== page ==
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Reggae Sunsplash

From Wikipedia, the free encyclopedia
Reggae Sunsplash
GenreReggae, dancehall, etc.
Location(s)Northern Jamaica, international
Years active1978–96, 1998, 2006
FoundersSynergy Productions Ltd
WebsiteReggae Festival Guide

Reggae Sunsplash was a reggae music festival held annually in Jamaica from 1978 to 1996, with additional events in 1998 and 2006. The festival expanded to include international tours in 1985 and was revived as a virtual event in 2020.



The Reggae Sunsplash festival was jointly conceived by five Jamaicans—Tony Johnson, Don Green, Ronnie Burke, John Wakeling, and Ed Barclay. These five individuals established Synergy Productions Ltd, a company responsible for the promotion and production of the Reggae Sunsplash festival.[1]

The first Reggae Sunsplash festival took place at Jarrett Park in Montego Bay, Jamaica, in June 1978. The event commenced at dusk and continued until dawn over a span of seven days. With the support of Peter Martin, a veteran in Jamaican tourism, and his public relations firm, Peter Martin Associates, the festival garnered international recognition. It was promoted as the "biggest Reggae festival in the history of the world".

Reggae Sunsplash introduced the concept of combining music and travel to boost tourism in Jamaica. Prior to the festival, Jamaican hotels typically closed during the summer season. The festival's annual staging by its five founding partners helped establish a new summer tourist season in the region. The event's success also prompted the emergence of other annual music festivals across Jamaica and the Caribbean islands. As attendance increased, so did the demand for accommodations, leading some attendees to adopt the practice of camping on local beaches during the festival.[2]

To promote Jamaica as a tourist and traveling target in Europe, the Jamaica Tourist Board invited the German band Supermax as the opening act of the annual festival in Montego Bay in 1983. From 1981, the festivals were filmed and recorded, with several videos and albums released, the first being Reggae Sunsplash '81: Tribute to Bob Marley, released by Elektra Records.[3] From 1987 the festival included a sound clash event, with finalists from a national sound system competition competing as a precursor to the rest of the festival.[3] The festival also expanded to include an 'oldies night' featuring stars from past eras of Jamaican music. For many years the festival was emceed by Tommy Cowan.[4]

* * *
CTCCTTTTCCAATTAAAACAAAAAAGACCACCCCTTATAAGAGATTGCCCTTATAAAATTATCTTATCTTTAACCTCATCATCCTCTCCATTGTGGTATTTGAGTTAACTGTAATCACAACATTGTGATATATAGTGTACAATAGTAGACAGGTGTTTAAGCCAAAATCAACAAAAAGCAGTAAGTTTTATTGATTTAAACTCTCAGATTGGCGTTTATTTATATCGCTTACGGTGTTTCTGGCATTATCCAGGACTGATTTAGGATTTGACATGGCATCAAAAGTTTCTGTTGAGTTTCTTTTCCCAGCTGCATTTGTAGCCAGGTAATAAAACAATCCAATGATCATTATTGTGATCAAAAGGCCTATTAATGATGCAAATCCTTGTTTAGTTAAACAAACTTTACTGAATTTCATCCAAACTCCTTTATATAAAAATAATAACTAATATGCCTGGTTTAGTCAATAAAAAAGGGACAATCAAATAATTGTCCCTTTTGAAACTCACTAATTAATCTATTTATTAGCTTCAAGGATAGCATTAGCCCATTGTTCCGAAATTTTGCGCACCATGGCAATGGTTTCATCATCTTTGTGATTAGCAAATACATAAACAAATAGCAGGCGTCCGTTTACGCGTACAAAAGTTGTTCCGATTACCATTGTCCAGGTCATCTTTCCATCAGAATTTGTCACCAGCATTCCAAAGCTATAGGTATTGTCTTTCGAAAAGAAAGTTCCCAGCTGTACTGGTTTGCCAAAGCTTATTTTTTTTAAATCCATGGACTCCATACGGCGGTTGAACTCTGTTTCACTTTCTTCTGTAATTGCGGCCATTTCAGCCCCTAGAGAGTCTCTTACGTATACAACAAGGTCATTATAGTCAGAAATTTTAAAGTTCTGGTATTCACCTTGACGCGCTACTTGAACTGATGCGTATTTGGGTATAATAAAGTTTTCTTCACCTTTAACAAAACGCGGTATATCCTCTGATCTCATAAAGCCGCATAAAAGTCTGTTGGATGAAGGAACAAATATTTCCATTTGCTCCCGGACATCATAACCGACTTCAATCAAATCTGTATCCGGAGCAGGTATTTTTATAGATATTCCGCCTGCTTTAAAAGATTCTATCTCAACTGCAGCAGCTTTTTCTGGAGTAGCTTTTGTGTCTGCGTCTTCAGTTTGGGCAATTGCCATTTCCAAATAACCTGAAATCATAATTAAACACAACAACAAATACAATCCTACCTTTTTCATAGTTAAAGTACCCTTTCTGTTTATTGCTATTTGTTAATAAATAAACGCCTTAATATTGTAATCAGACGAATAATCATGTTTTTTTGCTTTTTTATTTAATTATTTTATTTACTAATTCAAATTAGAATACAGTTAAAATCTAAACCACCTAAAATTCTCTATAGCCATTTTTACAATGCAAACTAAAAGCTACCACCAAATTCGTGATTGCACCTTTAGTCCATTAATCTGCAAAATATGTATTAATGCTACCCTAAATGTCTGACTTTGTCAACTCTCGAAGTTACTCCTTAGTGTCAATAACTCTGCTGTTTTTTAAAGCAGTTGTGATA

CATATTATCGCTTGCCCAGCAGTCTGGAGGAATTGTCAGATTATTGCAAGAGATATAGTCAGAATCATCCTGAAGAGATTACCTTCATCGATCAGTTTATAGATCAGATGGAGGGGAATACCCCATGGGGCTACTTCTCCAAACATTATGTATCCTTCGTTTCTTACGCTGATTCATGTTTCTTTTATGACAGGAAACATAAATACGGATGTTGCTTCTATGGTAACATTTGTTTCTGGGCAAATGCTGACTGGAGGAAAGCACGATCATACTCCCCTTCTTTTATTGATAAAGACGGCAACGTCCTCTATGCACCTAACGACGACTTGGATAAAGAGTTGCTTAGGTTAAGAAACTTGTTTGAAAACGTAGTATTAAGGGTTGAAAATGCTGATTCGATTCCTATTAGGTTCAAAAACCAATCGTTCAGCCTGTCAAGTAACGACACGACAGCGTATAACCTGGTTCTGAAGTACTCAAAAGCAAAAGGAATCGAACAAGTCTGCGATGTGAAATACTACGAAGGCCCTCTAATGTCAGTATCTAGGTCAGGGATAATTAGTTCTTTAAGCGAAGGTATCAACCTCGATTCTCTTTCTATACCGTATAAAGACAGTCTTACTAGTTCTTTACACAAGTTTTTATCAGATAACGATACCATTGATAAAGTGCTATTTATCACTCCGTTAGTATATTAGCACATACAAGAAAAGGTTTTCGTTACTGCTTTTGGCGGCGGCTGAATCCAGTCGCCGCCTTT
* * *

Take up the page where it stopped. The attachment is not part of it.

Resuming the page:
In 1984 the Reggae Sunsplash Festival expanded into international events with a one-day festival staged at Selhurst Park in London, England. In 1985, the Reggae Sunsplash World Tour was launched in the United States and Japan and subsequent years saw the Reggae Sunsplash festival touring extensively throughout North America, Europe, South America, and the Far East. 1991 saw the introduction of a "Caribbean Night" featuring other Caribbean music such as soca, and the following year the festival's scope increased further with the addition of a "World Beat Night".

While the festival had become hugely popular, opening new global tourist niche markets to Jamaica and attracting millions of dollars of foreign exchange into the country, it had not been a financial success, largely due to the lack of sponsorship or government support. In 1995 the Chairman of the Jamaica Tourist Board operating through a company called Radobar Holdings Ltd offered financial assistance in exchange for equity in Synergy Productions, the founders of Reggae Sunsplash. This initial offer was never consummated and in a disputed claim Radobar Holdings announced the formation of a company called Reggae Sunsplash International in Jamaica and proceeded with the hostile takeover of the Reggae Sunsplash festival. The first attempt at staging Reggae Sunsplash without the original owners Synergy Productions in 1996 was a financial disaster for the new claimants. In 1997 the Reggae Sunsplash festival was postponed until 1998 to hold celebrations of the birth of Bob Marley but more losses were incurred.[5]

The festival was re-established by the Johnson family in 2006, but it was unsuccessful.[6] However, the international touring festival has continued.